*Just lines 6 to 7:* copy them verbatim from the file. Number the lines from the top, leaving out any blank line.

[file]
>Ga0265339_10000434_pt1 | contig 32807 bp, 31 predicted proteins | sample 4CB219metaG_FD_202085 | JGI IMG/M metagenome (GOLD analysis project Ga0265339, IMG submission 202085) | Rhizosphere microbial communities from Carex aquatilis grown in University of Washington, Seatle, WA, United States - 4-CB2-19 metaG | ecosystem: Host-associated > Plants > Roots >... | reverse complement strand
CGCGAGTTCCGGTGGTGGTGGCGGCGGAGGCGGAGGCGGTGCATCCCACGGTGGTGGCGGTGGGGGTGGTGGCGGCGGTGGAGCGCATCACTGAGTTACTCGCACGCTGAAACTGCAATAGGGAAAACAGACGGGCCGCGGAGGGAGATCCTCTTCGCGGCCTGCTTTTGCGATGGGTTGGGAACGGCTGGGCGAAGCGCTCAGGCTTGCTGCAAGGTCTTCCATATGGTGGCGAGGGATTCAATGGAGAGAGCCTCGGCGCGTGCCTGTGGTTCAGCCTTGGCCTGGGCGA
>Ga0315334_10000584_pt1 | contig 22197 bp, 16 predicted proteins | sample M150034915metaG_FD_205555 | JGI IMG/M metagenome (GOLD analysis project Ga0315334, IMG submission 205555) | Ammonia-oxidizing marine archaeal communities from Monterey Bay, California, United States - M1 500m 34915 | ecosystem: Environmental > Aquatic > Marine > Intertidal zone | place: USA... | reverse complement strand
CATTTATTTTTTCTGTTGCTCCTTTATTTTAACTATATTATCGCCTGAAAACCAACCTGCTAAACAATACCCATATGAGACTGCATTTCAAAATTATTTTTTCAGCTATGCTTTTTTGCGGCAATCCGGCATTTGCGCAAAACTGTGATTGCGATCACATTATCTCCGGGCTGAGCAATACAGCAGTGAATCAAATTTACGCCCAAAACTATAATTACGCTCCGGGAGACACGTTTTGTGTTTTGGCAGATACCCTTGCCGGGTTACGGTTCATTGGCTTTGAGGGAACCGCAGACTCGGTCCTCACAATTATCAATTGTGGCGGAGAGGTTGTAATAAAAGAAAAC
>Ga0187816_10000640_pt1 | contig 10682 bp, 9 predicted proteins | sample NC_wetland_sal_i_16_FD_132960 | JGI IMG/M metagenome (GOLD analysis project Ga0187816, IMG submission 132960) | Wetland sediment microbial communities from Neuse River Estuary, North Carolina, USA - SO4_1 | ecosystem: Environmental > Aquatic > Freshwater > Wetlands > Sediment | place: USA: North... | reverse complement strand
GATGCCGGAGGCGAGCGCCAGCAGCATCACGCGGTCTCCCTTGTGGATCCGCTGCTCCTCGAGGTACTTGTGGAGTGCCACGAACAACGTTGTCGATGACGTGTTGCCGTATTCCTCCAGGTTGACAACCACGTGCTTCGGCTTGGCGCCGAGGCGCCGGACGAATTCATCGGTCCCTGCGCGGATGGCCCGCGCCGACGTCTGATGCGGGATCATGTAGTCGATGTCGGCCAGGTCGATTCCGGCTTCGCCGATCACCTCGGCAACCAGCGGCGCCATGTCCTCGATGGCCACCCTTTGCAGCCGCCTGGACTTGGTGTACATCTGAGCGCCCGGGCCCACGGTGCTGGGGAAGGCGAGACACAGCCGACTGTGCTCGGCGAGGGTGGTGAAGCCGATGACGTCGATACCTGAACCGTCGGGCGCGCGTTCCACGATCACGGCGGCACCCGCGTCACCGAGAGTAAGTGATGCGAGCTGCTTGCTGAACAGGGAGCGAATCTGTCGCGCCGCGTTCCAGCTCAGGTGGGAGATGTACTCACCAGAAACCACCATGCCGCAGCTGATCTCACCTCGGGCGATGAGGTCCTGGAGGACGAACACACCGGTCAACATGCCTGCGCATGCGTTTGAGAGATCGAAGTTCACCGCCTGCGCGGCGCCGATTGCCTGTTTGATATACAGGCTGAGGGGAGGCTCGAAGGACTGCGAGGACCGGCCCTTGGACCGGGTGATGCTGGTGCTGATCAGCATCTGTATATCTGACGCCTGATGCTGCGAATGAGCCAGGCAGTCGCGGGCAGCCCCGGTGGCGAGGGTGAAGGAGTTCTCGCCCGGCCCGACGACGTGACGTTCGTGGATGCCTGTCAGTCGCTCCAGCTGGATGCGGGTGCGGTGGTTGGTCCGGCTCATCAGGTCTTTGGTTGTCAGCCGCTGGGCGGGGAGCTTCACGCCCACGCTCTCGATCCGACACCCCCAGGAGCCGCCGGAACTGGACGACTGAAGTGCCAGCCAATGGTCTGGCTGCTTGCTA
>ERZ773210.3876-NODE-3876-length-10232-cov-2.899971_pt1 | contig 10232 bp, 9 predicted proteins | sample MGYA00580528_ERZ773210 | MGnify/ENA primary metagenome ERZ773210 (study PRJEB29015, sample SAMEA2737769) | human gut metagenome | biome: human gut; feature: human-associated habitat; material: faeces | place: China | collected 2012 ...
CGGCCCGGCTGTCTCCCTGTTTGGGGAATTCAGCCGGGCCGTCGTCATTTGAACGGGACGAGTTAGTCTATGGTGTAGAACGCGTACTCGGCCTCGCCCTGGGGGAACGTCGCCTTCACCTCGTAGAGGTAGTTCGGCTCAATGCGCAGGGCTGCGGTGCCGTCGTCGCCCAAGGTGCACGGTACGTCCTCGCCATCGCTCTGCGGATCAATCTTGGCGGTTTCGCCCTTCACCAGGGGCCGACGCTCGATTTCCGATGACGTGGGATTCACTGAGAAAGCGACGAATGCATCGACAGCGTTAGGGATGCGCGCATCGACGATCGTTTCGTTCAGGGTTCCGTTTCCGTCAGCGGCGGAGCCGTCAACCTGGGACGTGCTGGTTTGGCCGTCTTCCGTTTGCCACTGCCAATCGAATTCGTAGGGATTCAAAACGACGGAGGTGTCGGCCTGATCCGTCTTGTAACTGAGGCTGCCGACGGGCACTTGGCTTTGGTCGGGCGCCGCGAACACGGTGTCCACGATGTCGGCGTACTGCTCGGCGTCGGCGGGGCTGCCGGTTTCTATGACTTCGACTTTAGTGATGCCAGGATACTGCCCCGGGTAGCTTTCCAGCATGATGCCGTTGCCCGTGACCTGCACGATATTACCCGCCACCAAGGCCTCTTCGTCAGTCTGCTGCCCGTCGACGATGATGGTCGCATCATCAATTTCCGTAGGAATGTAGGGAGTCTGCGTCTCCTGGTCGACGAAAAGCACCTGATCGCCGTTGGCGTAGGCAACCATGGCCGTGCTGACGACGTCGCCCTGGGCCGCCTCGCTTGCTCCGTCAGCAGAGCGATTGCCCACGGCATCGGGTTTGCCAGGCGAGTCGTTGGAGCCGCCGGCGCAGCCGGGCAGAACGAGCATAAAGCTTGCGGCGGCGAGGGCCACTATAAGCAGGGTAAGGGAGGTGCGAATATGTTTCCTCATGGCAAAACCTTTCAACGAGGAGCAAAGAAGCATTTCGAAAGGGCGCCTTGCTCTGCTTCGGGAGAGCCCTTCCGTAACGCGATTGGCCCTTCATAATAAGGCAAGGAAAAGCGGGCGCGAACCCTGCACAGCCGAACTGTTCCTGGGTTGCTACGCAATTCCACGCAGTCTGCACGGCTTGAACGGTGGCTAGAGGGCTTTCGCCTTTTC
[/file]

GATGCCGGAGGCGAGCGCCAGCAGCATCACGCGGTCTCCCTTGTGGATCCGCTGCTCCTCGAGGTACTTGTGGAGTGCCACGAACAACGTTGTCGATGACGTGTTGCCGTATTCCTCCAGGTTGACAACCACGTGCTTCGGCTTGGCGCCGAGGCGCCGGACGAATTCATCGGTCCCTGCGCGGATGGCCCGCGCCGACGTCTGATGCGGGATCATGTAGTCGATGTCGGCCAGGTCGATTCCGGCTTCGCCGATCACCTCGGCAACCAGCGGCGCCATGTCCTCGATGGCCACCCTTTGCAGCCGCCTGGACTTGGTGTACATCTGAGCGCCCGGGCCCACGGTGCTGGGGAAGGCGAGACACAGCCGACTGTGCTCGGCGAGGGTGGTGAAGCCGATGACGTCGATACCTGAACCGTCGGGCGCGCGTTCCACGATCACGGCGGCACCCGCGTCACCGAGAGTAAGTGATGCGAGCTGCTTGCTGAACAGGGAGCGAATCTGTCGCGCCGCGTTCCAGCTCAGGTGGGAGATGTACTCACCAGAAACCACCATGCCGCAGCTGATCTCACCTCGGGCGATGAGGTCCTGGAGGACGAACACACCGGTCAACATGCCTGCGCATGCGTTTGAGAGATCGAAGTTCACCGCCTGCGCGGCGCCGATTGCCTGTTTGATATACAGGCTGAGGGGAGGCTCGAAGGACTGCGAGGACCGGCCCTTGGACCGGGTGATGCTGGTGCTGATCAGCATCTGTATATCTGACGCCTGATGCTGCGAATGAGCCAGGCAGTCGCGGGCAGCCCCGGTGGCGAGGGTGAAGGAGTTCTCGCCCGGCCCGACGACGTGACGTTCGTGGATGCCTGTCAGTCGCTCCAGCTGGATGCGGGTGCGGTGGTTGGTCCGGCTCATCAGGTCTTTGGTTGTCAGCCGCTGGGCGGGGAGCTTCACGCCCACGCTCTCGATCCGACACCCCCAGGAGCCGCCGGAACTGGACGACTGAAGTGCCAGCCAATGGTCTGGCTGCTTGCTA
>ERZ773210.3876-NODE-3876-length-10232-cov-2.899971_pt1 | contig 10232 bp, 9 predicted proteins | sample MGYA00580528_ERZ773210 | MGnify/ENA primary metagenome ERZ773210 (study PRJEB29015, sample SAMEA2737769) | human gut metagenome | biome: human gut; feature: human-associated habitat; material: faeces | place: China | collected 2012 ...